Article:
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Fourth Annual Women in Science and Healthcare (WiSH) Symposium
The university’s 4th Annual Women in Science and Healthcare (WiSH) Symposium, held Sept. 12, put the subject of sexual harassment under the microscope.
This year’s event focused on #MeToo and #TimesUp in academia, research and healthcare professions, and how these movements have exposed the widespread impact of sexual harassment on victims’ mental health and career advancement.
"We take the subject of sexual harassment very seriously at the university," said RFU trustee Rosalind Franklin, CPCC, ACC, who delivered the event’s opening remarks. "Intentionally expressing our commitment to equality as we elevate the questioning of our biases for ourselves and our institution is critical to counter the status quo." She also noted the importance of university initiatives facilitated by the Office of Diversity and Inclusion, such as the “I Ask” campaign to raise awareness about sexual violence and prevention, and community conversations for students, faculty and staff about respect and social issues.
Veronica Arreola, MPA, director of the Latin@s Gaining Access to Networks for Advancement in Science program at the University of Illinois at Chicago, delivered a keynote speech that addressed sexual harassment and the reasons why people don’t report it, as well as how to minimize the chance of harassment occurring in classrooms and laboratories.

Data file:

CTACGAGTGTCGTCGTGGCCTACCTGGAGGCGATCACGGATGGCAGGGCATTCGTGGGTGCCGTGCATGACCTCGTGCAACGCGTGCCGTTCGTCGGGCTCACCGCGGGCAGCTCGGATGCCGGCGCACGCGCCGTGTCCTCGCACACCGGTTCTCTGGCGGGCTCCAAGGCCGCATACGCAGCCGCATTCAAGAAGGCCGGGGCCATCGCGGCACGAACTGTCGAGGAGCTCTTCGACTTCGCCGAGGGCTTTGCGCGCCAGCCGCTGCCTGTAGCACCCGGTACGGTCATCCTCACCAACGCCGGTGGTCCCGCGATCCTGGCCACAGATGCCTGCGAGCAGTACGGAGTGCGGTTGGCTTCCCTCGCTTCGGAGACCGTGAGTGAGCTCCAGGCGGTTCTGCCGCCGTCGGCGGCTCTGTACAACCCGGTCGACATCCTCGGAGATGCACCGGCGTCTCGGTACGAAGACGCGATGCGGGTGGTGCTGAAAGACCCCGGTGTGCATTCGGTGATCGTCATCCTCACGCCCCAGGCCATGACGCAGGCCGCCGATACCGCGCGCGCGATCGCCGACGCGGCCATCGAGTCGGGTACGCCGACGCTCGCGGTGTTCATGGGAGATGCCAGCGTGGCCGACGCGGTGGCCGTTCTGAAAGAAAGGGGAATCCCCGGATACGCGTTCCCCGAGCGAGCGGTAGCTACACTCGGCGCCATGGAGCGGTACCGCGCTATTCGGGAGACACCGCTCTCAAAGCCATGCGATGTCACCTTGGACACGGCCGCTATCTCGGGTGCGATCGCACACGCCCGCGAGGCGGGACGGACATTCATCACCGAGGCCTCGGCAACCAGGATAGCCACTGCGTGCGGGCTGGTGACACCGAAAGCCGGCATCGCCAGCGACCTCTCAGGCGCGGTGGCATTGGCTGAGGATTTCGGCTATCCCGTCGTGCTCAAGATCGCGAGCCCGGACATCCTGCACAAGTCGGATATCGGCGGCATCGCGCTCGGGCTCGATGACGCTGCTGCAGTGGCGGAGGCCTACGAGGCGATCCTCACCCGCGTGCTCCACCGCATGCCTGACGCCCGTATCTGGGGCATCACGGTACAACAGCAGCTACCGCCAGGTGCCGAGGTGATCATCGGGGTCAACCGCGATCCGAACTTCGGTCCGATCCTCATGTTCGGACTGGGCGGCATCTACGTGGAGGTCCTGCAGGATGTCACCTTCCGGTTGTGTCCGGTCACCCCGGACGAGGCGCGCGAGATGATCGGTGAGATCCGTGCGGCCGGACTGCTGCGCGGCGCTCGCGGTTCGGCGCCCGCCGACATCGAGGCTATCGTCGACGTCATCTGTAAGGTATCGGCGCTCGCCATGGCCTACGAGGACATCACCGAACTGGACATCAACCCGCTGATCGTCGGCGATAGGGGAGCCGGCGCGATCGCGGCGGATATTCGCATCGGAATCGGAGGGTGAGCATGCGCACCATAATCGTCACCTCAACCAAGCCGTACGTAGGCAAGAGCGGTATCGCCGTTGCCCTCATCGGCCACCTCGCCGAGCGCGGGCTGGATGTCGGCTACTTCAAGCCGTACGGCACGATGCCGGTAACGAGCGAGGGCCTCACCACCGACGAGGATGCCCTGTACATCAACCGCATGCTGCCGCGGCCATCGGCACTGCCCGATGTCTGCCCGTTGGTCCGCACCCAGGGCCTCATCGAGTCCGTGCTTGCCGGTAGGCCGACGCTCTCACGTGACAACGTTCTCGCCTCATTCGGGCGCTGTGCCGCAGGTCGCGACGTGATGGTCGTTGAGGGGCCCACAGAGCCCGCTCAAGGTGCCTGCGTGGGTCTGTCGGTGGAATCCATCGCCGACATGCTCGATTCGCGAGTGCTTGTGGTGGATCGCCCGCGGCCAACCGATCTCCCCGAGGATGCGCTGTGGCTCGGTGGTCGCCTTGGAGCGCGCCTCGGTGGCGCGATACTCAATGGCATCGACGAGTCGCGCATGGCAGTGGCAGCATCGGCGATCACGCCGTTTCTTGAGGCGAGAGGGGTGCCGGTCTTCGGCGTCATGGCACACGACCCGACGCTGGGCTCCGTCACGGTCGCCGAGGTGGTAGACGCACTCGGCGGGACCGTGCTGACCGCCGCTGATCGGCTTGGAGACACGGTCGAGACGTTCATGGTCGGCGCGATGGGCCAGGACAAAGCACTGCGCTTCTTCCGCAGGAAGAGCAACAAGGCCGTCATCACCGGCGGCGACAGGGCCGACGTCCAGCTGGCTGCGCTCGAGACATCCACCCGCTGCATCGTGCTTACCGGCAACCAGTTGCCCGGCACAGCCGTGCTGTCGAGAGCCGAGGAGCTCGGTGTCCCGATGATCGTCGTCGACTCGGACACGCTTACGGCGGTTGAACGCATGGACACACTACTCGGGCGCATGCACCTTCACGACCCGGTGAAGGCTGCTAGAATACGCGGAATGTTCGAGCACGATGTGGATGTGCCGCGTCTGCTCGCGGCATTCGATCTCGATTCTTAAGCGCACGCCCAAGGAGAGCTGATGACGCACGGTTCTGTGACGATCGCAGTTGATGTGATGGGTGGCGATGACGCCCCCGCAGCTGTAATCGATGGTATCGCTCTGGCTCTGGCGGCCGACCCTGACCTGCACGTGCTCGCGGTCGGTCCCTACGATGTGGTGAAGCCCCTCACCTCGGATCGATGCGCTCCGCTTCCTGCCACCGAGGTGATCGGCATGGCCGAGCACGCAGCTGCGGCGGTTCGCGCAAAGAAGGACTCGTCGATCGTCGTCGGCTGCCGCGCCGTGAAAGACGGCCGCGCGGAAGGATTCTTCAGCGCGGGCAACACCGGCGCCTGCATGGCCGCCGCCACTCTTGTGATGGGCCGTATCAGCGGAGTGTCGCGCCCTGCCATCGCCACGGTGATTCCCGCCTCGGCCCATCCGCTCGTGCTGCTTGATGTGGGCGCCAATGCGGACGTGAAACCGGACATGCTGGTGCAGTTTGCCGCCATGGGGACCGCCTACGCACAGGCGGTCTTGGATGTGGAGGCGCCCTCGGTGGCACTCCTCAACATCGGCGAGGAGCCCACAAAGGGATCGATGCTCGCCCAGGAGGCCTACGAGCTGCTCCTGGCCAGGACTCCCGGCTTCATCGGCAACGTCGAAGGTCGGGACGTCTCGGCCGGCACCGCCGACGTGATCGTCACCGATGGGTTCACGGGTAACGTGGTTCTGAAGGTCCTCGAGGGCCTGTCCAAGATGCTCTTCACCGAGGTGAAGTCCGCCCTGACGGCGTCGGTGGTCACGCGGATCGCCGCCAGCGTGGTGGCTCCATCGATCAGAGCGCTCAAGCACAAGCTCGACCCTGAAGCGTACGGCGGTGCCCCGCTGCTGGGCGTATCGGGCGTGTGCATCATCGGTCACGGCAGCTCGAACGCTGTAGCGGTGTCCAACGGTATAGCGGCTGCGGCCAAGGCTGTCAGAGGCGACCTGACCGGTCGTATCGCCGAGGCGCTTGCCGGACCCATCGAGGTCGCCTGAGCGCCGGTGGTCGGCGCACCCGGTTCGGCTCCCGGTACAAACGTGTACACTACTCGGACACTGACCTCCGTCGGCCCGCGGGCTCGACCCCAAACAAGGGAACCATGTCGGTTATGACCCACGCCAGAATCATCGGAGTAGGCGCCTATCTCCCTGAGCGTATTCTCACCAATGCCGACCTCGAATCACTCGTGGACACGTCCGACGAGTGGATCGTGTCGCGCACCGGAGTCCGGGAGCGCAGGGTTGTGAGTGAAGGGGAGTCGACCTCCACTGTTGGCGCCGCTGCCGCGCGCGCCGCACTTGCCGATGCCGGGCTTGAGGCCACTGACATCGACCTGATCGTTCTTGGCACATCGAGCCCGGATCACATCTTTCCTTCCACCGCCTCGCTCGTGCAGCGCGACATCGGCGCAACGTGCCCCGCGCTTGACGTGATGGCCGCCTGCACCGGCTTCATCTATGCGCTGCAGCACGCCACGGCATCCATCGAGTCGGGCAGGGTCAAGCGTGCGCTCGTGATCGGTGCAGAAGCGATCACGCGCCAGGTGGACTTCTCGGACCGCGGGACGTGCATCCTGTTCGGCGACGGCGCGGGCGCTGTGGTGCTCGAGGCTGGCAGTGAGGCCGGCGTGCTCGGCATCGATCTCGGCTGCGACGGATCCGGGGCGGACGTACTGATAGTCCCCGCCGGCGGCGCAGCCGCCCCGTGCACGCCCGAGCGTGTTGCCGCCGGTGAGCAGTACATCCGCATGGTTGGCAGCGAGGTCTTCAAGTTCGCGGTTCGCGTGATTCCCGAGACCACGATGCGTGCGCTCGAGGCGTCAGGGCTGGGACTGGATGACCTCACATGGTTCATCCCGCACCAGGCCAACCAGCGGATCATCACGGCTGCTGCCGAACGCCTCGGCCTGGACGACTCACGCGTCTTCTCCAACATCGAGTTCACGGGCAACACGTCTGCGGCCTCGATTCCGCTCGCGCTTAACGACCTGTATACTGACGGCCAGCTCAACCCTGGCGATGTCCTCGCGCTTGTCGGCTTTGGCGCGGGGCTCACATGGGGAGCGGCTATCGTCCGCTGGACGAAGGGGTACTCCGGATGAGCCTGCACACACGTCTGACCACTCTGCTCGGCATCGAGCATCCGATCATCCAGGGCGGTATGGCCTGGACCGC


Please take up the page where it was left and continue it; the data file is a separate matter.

"The academic workplace has the second-highest rate of sexual harassment, at 58 percent. Only the military has a higher rate," Ms. Arreola said, citing a 2018 report from the National Academy of Sciences (NAS) on sexual harassment of women in science, engineering and medicine. Making academic spaces free from harassment will require thinking "about learning spaces as workplaces — teaching respect for each other as colleagues should be just as important as how to perform surgery, or run a gel," she said.
The symposium concluded with a panel discussion on "Sexual/Gender Harassment in Science and Healthcare." Participants included Ronald Kaplan, PhD, RFU executive vice president for research and interim dean, Chicago Medical School; Brenda Affinati, MD, vice chair of clinical sciences, CMS; Tamekia Scott, EdD, associate vice president for diversity and inclusion, RFU; Jenna Kuczek, SCPM ’22; and panel moderator Lise Eliot, PhD, executive chair of foundational sciences and humanities, CMS. Dr. Eliot and Rea Katz, PhD, PA-C, associate vice president of RFU faculty development, co-organized this year’s symposium, with support from event coordinators James Mote, executive administrative assistant, RFU Academic Affairs, and Nichole Ulibarri, undergraduate medical education specialist, CMS, and the WiSH Symposium advisory committee.